Ring suggests that you take care and make the placement and alignment as accurate as possible, and there was just no way of doing it with the Mapbox image of blurry blobs.
I had to switch it to scalar mode (street render overlay) to being able to place the location of the Stand Up Cam Pro in about the right location only because of where I have located it for the review. As for alignment of the radar against the view I see, it is just best guess as I have none of the landmarks in the scalar mode to work with.
Unfortunately this also means there is a flow on impact on the accuracy of creating zones when you need to map the motion detection from above. If your property is fairly well defined without much in the way of vegetation, or close to side walks etc that you want to exclude, it will probably be ok. Otherwise your mileage will vary.
Now that I got that out of the way, how was the rest of the usage?
Well in daylight you expect no less with the 1080p HDR video with faithful colour reproduction and sharp image detail.
At night you have the option of black-and-white or colour night vision. Both retain impressive levels of image detail. The colour night vision though is reminiscent of colour accent photos. As can be seen in the photo, it picked up the colour of the brickwork but in a dull mute way.
The Stand Up Cam Pro offers 155 degrees diagonal, 139 degrees horizontal, 80 degrees vertical field of view. It gives good overall balanced coverage.
The Audio+ gives good sound as advertised. I actually have the camera a little out of the way at the moment but it was still clear and crisp. Echoes are removed so the audio is clearer and both parties can understand each other.
There is a security siren, but that is a manual trigger. You can’t tie it into motion detection or arming a security system.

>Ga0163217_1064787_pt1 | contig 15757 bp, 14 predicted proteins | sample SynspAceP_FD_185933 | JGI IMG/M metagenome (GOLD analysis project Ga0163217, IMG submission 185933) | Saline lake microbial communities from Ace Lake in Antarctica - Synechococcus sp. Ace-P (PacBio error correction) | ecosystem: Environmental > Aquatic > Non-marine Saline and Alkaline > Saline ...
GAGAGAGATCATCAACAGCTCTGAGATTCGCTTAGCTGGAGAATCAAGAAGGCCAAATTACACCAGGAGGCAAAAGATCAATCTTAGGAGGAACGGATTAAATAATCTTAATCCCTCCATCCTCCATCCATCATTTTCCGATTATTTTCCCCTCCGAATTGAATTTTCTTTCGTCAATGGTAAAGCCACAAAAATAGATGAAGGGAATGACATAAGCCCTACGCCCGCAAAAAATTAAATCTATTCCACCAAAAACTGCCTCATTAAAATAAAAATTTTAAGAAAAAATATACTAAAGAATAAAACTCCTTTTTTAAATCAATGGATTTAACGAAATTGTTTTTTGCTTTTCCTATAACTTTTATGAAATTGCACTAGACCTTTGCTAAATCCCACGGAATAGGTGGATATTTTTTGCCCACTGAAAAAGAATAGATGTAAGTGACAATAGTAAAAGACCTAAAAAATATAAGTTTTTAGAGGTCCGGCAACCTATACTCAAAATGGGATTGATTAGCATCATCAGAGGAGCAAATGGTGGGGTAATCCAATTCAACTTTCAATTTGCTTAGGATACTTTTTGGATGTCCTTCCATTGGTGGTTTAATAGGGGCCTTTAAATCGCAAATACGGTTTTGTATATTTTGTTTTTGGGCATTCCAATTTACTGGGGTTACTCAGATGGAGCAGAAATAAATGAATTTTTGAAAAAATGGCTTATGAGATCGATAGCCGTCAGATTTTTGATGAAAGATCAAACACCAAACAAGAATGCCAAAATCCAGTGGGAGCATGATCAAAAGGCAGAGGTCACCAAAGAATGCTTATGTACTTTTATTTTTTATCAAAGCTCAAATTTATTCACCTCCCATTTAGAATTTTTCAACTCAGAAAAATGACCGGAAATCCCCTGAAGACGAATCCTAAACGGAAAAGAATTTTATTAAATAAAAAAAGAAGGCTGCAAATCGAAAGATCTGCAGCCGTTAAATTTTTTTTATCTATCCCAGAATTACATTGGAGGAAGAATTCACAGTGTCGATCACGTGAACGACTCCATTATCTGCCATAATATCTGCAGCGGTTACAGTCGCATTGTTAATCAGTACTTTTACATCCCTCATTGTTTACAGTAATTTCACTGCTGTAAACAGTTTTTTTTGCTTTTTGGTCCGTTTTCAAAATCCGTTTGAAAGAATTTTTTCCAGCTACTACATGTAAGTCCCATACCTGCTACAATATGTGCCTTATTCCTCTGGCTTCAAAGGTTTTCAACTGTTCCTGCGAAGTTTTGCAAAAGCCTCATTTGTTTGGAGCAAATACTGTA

The pedestal can be removed from the bottom of the camera and put on the side of the unit for wall mounting use.
Unfortunately there are some.
I have already gone into some details with the satellite imagery and how unusable it is. A cursory bit of research shows that Mapbox is US centric and it is not a problem for US users. Everyone else though is likely to run into some issues here. It is a pity because it hobbles what is a very useful feature to better define the detection area.
Whilst the Bird’s Eye view works great for what it is, it does not play nice with another Ring feature – the colour pre-roll. Separately they each work great, but you can’t have both enabled at the same time.
There is no way to flip the image in the app, so you can’t mount the camera upside down to an eave. For me that limits my choices of trying to put the camera somewhere more discrete particularly given the bulk.
The Ring Stand Pro Cam Pro had a lot of potential which did not necessarily translate into practice. The radar feature relies on satellite imagery but where I am, the imagery was unusable.
Like many other brands, much of the features are locked behind a paywall so you need to pay to see saved videos if you missed the live view, and on top of that, the archives have no radar data to review.
The satellite imagery issue can be fixed, but of course commerce comes into it. The camera itself has all the hallmarks of Ring and their built quality. But is it worth the price tag when it won’t be able to be used at it’s full potential? That is a much more difficult question to come to terms with.
The Ring Stand Up Cam Pro has a RRP of AUD $299 and comes in either black or white, battery or plug-in variants. The Solar version has a RRP of AUD$329.
DRN would like to thank Ring for providing the review unit.